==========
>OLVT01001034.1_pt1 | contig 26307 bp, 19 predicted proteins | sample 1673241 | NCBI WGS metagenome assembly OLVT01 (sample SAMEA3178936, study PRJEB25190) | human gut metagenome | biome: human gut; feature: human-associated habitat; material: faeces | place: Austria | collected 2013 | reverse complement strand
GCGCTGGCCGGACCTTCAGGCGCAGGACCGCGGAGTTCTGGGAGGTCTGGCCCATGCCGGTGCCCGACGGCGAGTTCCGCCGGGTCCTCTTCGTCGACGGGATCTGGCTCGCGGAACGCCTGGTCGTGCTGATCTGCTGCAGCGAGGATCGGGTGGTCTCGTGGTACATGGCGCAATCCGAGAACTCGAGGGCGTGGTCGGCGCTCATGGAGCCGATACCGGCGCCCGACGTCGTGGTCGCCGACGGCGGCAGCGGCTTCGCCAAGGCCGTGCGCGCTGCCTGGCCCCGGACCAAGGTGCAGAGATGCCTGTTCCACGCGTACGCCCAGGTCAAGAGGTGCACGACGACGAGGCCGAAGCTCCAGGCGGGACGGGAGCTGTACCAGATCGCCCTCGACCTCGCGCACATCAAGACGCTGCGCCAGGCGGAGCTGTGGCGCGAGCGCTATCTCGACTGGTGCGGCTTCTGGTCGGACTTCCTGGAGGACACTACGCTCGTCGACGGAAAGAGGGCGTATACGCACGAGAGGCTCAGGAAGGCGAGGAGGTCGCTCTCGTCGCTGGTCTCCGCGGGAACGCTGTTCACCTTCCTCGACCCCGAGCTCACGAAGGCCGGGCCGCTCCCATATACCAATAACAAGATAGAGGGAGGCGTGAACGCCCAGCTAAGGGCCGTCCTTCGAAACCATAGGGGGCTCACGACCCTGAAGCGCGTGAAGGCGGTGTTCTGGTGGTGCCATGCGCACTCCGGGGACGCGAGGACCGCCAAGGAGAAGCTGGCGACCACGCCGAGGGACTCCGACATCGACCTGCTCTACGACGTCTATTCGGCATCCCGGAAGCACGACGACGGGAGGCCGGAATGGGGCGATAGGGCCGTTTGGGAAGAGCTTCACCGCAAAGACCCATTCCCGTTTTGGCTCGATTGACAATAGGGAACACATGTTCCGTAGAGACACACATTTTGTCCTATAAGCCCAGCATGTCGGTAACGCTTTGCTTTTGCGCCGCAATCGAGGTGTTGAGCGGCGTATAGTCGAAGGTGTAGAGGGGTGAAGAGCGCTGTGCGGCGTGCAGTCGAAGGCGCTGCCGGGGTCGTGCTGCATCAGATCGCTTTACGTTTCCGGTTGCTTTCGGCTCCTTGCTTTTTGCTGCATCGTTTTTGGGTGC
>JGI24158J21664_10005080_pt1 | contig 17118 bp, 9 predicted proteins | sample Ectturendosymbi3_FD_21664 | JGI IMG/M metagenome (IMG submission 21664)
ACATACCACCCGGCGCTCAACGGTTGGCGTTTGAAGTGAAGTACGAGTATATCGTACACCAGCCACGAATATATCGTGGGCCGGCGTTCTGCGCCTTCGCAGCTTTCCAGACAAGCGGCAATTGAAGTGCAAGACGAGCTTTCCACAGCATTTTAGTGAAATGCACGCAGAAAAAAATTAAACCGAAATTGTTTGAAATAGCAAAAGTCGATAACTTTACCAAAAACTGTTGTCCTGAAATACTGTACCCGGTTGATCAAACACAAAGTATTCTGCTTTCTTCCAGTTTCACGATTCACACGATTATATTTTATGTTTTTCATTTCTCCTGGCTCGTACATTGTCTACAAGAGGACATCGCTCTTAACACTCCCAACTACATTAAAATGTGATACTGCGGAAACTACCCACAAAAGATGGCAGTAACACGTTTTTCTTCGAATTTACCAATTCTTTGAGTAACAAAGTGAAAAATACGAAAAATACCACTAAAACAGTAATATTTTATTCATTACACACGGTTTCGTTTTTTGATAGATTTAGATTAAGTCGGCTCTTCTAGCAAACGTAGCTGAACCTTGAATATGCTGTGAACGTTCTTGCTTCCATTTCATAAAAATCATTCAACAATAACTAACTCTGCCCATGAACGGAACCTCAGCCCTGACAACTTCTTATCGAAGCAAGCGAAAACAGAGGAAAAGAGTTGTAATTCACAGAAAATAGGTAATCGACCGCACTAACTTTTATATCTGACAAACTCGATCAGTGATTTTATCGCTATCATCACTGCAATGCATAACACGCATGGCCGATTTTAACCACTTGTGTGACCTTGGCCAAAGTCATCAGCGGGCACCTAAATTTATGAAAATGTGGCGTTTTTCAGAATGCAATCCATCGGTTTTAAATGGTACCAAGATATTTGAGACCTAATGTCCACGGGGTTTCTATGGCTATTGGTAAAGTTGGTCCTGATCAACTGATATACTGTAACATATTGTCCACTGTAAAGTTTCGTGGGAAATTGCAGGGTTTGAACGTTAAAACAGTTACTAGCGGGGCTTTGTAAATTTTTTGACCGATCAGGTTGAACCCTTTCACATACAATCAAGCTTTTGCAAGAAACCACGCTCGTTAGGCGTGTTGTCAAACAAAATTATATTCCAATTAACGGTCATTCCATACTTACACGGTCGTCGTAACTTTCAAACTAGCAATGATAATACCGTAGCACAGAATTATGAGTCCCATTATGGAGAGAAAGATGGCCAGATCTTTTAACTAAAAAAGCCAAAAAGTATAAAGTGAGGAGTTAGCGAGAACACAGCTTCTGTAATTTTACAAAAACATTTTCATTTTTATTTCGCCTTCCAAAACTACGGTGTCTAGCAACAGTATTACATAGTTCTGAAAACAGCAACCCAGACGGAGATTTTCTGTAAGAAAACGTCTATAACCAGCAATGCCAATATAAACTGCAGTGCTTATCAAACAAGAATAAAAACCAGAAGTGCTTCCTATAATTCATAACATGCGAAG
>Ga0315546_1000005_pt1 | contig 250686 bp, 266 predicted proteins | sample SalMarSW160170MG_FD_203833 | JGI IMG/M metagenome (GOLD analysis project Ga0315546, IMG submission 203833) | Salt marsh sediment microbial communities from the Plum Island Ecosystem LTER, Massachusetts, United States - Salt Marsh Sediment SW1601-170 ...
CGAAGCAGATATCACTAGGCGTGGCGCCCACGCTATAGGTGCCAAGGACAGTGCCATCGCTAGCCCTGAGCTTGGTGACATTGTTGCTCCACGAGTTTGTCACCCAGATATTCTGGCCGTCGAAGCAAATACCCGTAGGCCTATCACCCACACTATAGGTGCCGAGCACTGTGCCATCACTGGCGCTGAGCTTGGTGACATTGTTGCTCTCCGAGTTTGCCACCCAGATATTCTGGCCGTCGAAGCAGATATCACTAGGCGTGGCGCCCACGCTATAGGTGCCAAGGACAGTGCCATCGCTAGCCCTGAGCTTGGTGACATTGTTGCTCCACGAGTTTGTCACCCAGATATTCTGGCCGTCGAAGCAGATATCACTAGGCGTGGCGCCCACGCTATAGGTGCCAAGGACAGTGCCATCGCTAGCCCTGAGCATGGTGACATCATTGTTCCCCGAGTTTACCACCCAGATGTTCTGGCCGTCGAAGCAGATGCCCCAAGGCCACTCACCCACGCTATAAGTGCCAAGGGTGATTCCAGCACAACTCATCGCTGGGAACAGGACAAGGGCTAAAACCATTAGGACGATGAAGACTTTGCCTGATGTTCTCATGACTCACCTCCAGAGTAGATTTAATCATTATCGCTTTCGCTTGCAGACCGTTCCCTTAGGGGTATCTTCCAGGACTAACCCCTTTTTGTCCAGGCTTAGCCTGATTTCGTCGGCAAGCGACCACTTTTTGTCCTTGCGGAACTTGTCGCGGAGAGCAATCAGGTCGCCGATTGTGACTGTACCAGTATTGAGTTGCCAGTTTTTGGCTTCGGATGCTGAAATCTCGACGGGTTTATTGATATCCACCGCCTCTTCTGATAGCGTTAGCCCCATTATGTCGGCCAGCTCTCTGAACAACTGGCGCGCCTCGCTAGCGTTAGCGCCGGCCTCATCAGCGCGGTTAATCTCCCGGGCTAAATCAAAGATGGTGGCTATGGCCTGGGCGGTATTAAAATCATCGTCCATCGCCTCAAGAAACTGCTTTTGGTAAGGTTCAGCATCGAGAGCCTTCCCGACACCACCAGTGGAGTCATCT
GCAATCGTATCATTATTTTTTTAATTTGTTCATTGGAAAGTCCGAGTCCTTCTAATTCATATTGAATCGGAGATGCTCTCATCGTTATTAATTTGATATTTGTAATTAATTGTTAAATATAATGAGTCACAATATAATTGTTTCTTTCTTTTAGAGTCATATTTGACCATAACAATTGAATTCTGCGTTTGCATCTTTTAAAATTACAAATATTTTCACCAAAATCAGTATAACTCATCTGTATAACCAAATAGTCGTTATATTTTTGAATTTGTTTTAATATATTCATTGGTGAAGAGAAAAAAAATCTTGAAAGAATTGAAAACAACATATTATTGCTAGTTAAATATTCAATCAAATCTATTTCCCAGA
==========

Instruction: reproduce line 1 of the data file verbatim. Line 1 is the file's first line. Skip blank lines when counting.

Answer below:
>OLVT01001034.1_pt1 | contig 26307 bp, 19 predicted proteins | sample 1673241 | NCBI WGS metagenome assembly OLVT01 (sample SAMEA3178936, study PRJEB25190) | human gut metagenome | biome: human gut; feature: human-associated habitat; material: faeces | place: Austria | collected 2013 | reverse complement strand